KIT Research Team Uses New Coating Process To Produce Lithium-ion Battery Electrodes At Record Speed

- Sep 03, 2019-


According to foreign media reports, the research team of the Karlsruhe Institute of Technology (KIT), using a new coating process, produces lithium-ion battery electrodes at record speeds. At the same time, the new process improves electrode quality and reduces production costs.

When the battery electrode is produced, the electrode material is coated in a rectangular shape on a copper foil or an aluminum foil in the form of a thin paste. Next to the rectangle is the uncoated foil, which is a necessary condition for conducting current. In order to produce these profiles, the painting process must be interrupted and restarted repeatedly. At very fast production speeds, how to make the material not be applied to the edges of the rectangle is a big challenge. Accuracy is the key to electrode coatings, and even small production errors can make the battery unusable. Professor Wilhelm Schabel of KIT said: "The current price of lithium-ion batteries is much higher than the actual value due to low output and high scrap rate."

The research by Raf Diehm, a Ph.D. student in the Schabel research group, has made decisive progress. He optimized the nozzles used to produce electrode materials with a vibrating membrane to periodically stop and restart the paste coating application. Diehm said: "This film is much lighter than mechanical valves, and the reaction speed is very fast, which greatly increases the production speed. Previously, the manufacturing process was only 30 to 40 meters per minute. With the new technology, the electrode coating can be It reaches 150 meters per minute. "In the electrode production, reducing mechanical parts not only speeds up the production process, but also has the further advantage: the control of the diaphragm is much more precise than the mechanical valve, which can improve the production quality and reduce the scrap rate. ”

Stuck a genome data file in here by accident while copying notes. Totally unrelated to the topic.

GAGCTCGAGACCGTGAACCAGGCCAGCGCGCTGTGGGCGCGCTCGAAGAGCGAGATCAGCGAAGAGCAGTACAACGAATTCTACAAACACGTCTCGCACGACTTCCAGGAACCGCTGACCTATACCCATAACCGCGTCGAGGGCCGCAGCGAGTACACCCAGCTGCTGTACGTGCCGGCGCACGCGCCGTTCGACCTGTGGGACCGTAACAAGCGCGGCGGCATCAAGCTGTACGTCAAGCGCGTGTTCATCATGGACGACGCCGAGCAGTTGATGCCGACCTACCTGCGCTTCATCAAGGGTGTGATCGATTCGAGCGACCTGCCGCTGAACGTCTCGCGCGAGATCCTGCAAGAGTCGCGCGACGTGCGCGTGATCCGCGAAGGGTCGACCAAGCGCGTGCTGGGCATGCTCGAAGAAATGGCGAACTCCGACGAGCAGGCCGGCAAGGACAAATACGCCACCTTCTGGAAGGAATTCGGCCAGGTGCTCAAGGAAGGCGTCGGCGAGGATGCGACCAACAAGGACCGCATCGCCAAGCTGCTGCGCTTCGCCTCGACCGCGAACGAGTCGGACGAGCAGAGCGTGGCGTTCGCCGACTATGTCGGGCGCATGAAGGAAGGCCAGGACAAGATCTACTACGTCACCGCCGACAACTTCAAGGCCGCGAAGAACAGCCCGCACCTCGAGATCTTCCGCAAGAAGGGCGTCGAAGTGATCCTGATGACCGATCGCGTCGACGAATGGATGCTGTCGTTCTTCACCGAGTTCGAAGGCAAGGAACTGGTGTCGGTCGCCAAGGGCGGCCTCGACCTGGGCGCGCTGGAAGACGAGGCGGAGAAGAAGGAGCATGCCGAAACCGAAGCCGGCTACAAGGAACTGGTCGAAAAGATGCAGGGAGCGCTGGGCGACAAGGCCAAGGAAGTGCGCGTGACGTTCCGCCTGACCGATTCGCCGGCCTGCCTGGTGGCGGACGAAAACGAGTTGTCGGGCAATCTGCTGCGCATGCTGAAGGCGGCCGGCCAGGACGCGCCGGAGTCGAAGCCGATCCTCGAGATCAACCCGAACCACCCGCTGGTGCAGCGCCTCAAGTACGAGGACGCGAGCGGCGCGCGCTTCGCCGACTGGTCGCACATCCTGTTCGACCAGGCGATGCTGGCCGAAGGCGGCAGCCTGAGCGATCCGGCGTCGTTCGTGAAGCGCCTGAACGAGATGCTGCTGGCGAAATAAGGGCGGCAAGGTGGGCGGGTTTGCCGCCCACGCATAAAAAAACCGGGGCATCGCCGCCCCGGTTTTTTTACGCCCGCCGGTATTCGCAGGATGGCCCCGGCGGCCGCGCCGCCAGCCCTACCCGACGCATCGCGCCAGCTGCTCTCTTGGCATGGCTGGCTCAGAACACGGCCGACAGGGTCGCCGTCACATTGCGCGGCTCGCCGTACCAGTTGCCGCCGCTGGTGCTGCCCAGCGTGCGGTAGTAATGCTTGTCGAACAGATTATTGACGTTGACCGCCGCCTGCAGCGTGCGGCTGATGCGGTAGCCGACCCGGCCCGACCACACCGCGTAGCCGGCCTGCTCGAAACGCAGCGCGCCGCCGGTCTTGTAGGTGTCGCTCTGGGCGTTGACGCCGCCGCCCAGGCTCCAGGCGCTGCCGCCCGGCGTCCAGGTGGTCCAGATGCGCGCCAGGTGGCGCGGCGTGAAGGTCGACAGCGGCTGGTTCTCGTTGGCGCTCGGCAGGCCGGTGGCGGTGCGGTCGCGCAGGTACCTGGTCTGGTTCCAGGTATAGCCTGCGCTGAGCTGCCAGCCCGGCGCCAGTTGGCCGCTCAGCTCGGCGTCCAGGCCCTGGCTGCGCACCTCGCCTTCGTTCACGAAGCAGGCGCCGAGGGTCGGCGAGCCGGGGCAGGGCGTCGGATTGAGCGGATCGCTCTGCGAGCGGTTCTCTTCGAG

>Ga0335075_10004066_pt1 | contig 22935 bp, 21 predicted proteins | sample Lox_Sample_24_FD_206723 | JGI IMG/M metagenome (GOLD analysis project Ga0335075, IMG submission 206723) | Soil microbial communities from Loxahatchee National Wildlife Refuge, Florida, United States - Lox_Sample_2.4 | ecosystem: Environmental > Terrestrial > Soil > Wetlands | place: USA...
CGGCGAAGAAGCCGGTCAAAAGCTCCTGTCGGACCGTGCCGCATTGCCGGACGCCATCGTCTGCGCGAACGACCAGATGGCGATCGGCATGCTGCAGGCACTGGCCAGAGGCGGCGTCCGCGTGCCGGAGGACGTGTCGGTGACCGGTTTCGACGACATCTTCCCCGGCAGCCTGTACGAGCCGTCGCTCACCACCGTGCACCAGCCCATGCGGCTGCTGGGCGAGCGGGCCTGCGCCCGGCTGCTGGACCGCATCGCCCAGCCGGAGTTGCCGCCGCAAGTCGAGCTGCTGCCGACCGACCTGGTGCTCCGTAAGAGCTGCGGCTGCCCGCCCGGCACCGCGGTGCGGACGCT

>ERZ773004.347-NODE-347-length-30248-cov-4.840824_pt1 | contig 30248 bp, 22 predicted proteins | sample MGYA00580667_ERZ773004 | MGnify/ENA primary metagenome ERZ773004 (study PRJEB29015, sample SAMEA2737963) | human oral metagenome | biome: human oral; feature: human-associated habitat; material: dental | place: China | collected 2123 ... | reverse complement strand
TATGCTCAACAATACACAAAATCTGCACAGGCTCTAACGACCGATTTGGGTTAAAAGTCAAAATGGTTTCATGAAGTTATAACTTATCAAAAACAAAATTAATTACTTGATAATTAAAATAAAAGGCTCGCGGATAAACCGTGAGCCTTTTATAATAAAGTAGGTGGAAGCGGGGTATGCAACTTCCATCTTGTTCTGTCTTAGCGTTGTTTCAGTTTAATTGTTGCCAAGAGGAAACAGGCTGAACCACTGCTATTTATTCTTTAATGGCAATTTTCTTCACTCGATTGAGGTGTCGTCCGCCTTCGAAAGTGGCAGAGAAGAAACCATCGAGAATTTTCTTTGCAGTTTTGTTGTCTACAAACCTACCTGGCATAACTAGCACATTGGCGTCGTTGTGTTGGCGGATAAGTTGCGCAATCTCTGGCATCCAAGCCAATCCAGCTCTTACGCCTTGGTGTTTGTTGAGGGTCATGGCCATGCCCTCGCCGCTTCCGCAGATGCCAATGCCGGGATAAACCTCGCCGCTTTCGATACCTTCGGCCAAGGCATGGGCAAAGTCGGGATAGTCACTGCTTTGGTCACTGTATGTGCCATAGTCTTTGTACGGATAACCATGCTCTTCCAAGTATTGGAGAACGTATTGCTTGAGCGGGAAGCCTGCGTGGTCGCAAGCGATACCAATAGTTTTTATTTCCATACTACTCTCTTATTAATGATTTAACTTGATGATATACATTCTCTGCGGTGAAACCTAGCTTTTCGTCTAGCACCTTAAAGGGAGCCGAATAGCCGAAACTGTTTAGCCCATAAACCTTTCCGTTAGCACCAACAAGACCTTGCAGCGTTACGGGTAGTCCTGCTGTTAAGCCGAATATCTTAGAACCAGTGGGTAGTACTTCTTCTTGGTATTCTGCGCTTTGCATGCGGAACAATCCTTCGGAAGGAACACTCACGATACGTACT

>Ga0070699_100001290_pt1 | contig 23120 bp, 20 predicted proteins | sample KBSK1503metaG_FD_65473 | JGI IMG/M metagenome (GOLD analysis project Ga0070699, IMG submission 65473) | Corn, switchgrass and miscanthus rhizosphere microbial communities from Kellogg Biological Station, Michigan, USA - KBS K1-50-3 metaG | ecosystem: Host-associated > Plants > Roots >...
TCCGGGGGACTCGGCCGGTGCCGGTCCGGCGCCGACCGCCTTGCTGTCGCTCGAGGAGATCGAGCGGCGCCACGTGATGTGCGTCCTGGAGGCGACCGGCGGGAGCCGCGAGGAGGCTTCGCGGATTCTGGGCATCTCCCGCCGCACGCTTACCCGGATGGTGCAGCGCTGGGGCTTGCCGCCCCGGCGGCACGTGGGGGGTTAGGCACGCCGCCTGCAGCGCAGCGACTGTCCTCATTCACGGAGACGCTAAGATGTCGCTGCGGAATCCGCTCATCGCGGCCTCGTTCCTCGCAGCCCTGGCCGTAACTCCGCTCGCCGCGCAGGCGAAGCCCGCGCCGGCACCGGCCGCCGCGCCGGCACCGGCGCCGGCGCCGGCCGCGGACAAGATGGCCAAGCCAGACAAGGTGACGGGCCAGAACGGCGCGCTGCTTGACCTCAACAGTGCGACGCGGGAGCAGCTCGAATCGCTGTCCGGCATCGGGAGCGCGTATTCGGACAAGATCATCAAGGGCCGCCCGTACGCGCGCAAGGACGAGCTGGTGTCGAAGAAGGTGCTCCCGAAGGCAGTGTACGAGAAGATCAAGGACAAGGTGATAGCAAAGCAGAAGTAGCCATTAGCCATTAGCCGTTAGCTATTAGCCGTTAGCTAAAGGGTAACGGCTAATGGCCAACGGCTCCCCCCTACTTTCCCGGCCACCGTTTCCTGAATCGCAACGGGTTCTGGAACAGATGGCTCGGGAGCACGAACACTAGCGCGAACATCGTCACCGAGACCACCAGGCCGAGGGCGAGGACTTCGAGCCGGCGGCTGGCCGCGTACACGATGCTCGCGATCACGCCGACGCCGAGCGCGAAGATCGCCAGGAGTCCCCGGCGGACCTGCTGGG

Dr. Philip Scharfer and Professor Schabel have been studying this topic for several years. He explained, “In order for battery production to benefit from faster electrode coatings, the production process must be adjusted elsewhere.” The coating is faster and the drying time needs to be shorter. Otherwise, the dryer section and the entire system must be expanded accordingly. “KIT conducts basic research on different drying conditions, optimizes the drying process, and reduces the drying time by about 40% while maintaining electrode performance.

This technology has greatly reduced battery production costs and helped meet the growing demand for electric travel, now moving from lab to industrial production. In the future, KIT will work with Ulm University to develop batteries.